SAYBROOK TOWNSHIP - Many students watch designers on Project Runway on TV, but Thursday afternoon, Lakeside Junior High School students got to experience a fashion show firsthand.

SAYBROOK TOWNSHIP — Many students watch designers on Project Runway on TV, but Thursday afternoon, Lakeside Junior High School students got to experience a fashion show firsthand.

Members of LJHS Club 212, a 21st Century Learning Center, celebrated what they do in the afterschool hours, including a fashion show of styles through the ages, a Glee Club presentation, a display of artwork, awards and a photo slide show of their service learning project at South Park in Ashtabula.

“This is the greatest group of kids,” said Debra Van Gorder, program co-director, as she opened the program. “They are amazing.”

Despite snowy weather outside, parents, grandparents, friends and siblings filled the cafetorium for the “Lights On Afterschool” show, said Linda Coblitz, of After School Discovery.

“Lights on Afterschool” is a national program to call attention to the importance of afterschool programs for children, families and communities. Club 212’s celebration is meant to share what is happening during the afterschool hours in the Ashtabula Area City schools, Coblitz said.

The group meets every Monday through Thursday from 2-5:30 p.m. Extra homework time is also available before school from 6:30-7 a.m. Monday through Friday.

“The students are so proud of what they have accomplished and learned after school, they want to share with their family and friends,” Coblitz said. “Club 212 is an organized, structured program that provides academic coaching and experiential learning, arts enrichment, physical fitness and nutrition and service learning.”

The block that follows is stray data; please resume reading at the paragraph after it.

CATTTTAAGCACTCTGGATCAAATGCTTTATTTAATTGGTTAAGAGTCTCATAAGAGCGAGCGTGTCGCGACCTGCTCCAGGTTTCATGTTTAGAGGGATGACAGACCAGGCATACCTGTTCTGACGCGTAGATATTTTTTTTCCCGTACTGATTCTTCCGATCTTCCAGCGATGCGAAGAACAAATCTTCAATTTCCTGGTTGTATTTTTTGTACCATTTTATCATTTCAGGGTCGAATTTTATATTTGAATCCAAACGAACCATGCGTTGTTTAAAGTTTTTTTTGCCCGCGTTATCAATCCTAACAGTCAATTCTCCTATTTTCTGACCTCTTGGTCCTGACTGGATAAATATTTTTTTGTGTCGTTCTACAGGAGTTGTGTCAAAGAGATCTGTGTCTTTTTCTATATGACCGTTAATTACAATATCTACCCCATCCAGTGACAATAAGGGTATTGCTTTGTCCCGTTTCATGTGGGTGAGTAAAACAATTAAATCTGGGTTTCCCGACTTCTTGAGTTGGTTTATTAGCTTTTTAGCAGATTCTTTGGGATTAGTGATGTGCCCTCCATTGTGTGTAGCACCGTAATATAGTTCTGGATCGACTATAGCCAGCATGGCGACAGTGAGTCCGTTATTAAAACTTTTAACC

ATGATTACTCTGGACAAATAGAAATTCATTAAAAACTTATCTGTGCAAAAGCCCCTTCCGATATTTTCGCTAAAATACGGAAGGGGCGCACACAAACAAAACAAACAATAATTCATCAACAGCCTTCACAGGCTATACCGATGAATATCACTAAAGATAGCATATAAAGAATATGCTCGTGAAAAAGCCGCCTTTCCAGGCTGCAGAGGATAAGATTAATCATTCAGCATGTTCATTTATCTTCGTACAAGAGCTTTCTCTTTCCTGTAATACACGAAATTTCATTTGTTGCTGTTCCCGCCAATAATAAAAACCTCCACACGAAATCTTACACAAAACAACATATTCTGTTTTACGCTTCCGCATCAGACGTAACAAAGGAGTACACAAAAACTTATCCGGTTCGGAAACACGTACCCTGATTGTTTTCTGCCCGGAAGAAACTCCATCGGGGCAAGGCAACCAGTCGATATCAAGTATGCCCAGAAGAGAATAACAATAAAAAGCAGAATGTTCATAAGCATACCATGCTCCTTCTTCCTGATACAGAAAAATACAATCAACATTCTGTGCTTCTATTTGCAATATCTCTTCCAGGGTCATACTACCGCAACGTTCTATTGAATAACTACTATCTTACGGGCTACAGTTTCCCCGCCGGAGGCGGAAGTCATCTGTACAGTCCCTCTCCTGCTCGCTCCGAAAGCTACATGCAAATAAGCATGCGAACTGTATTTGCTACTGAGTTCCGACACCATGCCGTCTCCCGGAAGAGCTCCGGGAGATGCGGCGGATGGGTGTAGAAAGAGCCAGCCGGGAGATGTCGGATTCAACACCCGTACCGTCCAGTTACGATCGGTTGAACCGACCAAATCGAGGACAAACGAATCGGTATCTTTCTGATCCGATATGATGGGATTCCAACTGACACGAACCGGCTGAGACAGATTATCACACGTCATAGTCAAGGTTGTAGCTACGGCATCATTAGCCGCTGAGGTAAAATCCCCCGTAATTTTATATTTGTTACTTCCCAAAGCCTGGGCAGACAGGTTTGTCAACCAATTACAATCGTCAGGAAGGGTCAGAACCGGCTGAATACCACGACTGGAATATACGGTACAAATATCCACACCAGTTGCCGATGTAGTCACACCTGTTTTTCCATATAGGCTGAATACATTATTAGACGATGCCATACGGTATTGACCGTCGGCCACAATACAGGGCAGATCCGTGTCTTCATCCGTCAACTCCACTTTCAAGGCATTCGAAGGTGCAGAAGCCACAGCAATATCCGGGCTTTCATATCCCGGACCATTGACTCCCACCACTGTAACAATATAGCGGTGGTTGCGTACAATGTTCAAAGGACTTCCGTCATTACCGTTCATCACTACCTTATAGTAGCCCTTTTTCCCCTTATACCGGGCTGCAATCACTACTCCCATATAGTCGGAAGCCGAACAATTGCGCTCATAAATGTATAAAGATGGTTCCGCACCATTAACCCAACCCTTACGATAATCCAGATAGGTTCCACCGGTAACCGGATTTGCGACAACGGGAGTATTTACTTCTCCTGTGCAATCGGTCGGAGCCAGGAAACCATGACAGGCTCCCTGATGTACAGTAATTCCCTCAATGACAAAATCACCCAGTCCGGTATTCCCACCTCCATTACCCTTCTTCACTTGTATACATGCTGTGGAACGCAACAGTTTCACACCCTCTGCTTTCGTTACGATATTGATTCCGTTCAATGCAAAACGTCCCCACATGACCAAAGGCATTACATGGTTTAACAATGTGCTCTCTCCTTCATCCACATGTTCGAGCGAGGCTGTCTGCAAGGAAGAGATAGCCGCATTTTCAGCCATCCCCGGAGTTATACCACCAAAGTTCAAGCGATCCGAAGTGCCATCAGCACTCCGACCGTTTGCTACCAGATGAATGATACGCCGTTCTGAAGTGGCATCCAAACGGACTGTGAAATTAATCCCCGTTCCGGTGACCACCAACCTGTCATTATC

Some examples of the clubs offered are: Movie Club, Fashion Design, Cooking Club, FUNdamentals of Art, Making Good Choices, Jazz Band and Computer Club.

Susan Powers, Fashion Design Club advisor, said the students learn about more than “wearing clothes,” they learn about fabric, texture, sewing and the history of fashion.

“I encourage students to go to college for fashion design,” she said, before introducing several female students wearing stylish outfits from the 1920s to 1980s.

LJHS student Lorisha Hall, 12, said she enjoyed modeling a polyester mini-dress from the 1970s. She was happy her mother, grandmother and uncle made it to the show.

Lorisha, like many of her classmates, worried about everyone getting there in time because of the bad road conditions.

“This has been a great adventure,” said Stacy Gancos, co-program director. “We look forward to new ones in January.”

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